- The Washington Times - Friday, March 20, 2009

SEOUL, SOUTH KOREA (AP) - North Korea will convene its rubber-stamp parliament on April 9 to coincide with a planned rocket launch that regional powers suspect is cover for a test of missile technology.

The official Korean Central News Agency reported the timing on Friday in a brief dispatch from Pyongyang.

North Korean leader Kim Jong Il, who is believed to have suffered a stroke last year, was unanimously re-elected to a seat on the legislative Supreme People’s Assembly in elections March 8.

In an undated still photo released Friday by KCNA shows Kim _ in his trademark dark sunglasses and a jumpsuit _ appeared to be much thinner.

North Korea said last week that it plans to launch a communications satellite some time from April 4 to April 8. Doubts, however, persist about Pyongyang’s true intentions, with countries including the United States, Japan and South Korea expressing concern that the launch is a cover for testing its advanced missile technology. North Korea is banned from conducting ballistic missile activity under a 2006 U.N. Security Council resolution.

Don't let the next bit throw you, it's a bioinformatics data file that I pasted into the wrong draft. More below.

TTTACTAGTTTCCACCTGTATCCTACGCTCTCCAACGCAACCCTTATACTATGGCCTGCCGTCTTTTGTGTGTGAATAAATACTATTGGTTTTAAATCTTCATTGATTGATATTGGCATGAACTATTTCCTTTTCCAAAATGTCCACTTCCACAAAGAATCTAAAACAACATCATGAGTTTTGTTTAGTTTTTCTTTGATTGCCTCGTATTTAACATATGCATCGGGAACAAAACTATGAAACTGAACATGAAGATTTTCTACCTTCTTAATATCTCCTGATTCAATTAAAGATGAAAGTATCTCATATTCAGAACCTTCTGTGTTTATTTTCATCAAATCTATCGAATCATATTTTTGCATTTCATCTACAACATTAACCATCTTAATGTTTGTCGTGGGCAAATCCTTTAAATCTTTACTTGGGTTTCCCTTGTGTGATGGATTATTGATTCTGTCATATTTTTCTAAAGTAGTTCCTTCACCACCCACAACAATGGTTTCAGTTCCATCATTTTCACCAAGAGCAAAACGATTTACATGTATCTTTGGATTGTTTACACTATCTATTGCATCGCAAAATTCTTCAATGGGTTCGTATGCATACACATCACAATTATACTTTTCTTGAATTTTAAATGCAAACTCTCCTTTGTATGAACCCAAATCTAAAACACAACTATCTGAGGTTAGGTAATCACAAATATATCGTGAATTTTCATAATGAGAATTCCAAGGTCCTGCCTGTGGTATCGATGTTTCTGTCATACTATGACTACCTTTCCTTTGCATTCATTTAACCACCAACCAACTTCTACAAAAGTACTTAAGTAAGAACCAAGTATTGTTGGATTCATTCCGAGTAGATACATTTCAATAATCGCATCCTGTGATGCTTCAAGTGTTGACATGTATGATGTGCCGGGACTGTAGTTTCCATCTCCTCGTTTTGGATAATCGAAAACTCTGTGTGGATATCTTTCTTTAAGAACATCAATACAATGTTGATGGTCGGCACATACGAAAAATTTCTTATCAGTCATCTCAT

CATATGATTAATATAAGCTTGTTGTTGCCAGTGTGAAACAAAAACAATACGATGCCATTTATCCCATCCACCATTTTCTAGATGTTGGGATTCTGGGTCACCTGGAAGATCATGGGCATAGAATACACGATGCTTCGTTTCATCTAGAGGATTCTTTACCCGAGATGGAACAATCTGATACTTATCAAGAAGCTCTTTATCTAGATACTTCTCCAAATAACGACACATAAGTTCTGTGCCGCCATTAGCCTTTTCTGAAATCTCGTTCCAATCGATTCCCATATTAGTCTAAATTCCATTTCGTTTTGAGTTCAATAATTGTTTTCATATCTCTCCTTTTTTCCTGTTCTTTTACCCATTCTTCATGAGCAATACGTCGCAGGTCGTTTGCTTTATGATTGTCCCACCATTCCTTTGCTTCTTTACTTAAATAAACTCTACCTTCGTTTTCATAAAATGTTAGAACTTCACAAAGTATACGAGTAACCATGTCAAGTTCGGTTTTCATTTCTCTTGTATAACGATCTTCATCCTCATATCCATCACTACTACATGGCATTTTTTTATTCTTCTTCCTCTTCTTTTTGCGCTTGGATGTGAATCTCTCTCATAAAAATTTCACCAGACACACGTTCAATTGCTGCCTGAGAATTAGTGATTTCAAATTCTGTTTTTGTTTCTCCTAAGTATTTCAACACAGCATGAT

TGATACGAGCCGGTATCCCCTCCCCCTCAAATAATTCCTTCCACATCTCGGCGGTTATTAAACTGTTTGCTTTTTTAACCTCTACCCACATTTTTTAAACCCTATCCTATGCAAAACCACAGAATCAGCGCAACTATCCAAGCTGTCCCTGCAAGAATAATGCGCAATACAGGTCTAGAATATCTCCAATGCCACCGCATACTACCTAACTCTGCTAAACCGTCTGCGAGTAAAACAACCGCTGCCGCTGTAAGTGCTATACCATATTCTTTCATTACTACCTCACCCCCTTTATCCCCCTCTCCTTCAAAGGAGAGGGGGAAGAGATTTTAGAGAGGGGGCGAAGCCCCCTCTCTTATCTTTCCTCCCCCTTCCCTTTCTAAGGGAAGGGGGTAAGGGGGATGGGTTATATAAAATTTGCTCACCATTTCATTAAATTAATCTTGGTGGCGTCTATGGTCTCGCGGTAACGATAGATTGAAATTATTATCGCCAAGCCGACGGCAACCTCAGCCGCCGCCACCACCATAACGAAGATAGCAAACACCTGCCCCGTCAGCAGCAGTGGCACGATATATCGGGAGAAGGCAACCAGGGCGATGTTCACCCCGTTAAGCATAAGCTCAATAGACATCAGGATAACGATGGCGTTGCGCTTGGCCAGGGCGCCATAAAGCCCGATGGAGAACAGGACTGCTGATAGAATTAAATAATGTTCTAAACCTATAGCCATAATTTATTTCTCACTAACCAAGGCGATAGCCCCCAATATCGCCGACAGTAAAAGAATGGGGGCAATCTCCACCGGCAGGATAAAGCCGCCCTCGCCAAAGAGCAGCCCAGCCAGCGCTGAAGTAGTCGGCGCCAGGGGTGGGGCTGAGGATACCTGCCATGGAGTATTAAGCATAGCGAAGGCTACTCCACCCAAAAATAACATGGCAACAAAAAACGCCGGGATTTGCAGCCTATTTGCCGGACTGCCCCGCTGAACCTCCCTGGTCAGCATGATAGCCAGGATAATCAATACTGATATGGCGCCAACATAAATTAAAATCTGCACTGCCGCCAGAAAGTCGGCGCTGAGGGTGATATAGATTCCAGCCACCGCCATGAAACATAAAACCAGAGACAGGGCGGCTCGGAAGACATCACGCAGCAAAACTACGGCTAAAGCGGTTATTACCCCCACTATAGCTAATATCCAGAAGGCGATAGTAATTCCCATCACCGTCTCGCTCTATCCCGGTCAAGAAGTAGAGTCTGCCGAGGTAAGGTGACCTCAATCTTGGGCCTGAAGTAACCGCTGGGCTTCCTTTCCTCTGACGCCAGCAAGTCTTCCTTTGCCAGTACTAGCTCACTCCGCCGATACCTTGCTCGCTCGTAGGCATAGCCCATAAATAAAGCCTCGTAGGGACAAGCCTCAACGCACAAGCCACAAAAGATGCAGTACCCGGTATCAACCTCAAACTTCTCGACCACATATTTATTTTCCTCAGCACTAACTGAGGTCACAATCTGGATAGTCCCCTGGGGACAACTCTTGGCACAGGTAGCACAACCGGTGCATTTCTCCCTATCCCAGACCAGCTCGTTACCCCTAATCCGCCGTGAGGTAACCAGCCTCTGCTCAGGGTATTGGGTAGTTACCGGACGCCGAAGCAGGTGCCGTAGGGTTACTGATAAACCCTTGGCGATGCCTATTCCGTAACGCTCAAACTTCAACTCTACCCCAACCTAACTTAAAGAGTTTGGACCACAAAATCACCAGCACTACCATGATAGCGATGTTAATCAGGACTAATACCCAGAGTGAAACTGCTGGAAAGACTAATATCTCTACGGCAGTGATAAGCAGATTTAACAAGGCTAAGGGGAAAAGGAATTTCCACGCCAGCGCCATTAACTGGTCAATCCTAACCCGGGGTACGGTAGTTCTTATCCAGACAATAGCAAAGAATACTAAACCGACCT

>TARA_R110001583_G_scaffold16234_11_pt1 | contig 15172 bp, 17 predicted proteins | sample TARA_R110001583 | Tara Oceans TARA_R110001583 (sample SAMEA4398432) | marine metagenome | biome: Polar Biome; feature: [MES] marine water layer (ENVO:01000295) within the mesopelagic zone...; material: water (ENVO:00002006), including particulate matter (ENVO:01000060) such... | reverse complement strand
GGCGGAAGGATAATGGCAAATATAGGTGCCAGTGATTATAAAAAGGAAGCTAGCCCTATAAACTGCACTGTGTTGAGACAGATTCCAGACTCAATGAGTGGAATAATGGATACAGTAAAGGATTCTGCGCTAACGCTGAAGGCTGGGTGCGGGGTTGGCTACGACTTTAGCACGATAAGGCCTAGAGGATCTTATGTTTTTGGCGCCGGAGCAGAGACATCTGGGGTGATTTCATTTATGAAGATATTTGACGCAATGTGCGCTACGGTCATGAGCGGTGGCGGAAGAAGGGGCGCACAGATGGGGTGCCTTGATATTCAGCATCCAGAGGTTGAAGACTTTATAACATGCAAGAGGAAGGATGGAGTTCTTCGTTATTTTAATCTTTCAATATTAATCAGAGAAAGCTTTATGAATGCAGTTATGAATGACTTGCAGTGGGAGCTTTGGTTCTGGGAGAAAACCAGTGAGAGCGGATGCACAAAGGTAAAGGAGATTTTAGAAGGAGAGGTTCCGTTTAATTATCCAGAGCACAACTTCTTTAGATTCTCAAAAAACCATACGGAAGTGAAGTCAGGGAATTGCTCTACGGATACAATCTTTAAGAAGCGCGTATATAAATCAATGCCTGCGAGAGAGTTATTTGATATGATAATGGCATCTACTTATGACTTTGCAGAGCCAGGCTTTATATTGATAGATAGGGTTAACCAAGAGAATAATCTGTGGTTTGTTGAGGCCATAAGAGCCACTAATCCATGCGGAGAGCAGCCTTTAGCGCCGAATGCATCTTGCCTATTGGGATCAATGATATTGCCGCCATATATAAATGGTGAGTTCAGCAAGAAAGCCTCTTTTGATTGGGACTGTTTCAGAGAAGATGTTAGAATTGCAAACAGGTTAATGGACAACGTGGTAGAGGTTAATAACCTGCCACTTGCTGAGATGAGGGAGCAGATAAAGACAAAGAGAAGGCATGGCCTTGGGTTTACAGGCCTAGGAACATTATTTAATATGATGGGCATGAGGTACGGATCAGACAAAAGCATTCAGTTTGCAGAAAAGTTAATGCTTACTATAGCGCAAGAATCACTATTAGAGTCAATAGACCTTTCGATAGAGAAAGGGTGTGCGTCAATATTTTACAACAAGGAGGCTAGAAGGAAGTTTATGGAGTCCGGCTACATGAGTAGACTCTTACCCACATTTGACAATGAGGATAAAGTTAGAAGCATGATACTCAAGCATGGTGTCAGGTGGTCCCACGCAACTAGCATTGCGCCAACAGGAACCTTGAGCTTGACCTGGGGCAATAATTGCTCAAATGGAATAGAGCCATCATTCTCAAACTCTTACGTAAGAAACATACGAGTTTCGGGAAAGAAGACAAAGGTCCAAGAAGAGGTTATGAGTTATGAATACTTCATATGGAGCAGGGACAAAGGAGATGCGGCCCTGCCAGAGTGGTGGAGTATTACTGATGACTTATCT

Koh Yu-kwan of South Korea’s Dongguk University said the rocket launch was intended as a celebration of Kim’s third term as head of the National Defense Commission and would let the outside world know about the isolated country’s aspirations.

The launch is intended to “show the international community that it is the beginning of North Korea’s plan to build a prosperous and powerful nation,” he said.

On Friday, the North’s main Rodong Sinmun newspaper stressed the importance of science and technology, an apparent reference to the planned launch.

“Development of science and technology makes a country powerful, while (those countries that) lag behind in science and technology become weak,” the newspaper quoted Kim as saying. The newspaper did not say when Kim made the comments carried in uriminzokkiri, an Internet media outlet run by the North Korean government.

North Korea’s launch plans have particularly angered Japan, over whose territory a rocket is likely to fly. The country’s defense minister said Thursday that it may move Patriot missiles to its northern coast for protection in case the launch fails.

The Supreme People’s Assembly meets only a few times a year to pass bills vetted by the ruling Workers’ Party of Korea, which Kim heads. The 67-year-old leader is also supreme commander of the Korean People’s Army and chairman of the National Defense Commission.

The new assembly is expected to reconfirm Kim as leader in his capacity as chairman of the all-powerful commission.

North Korea usually holds a parliamentary election every five years, but the latest vote came nearly six years after the last one in August 2003 _ apparently delayed because of Kim’s illness.

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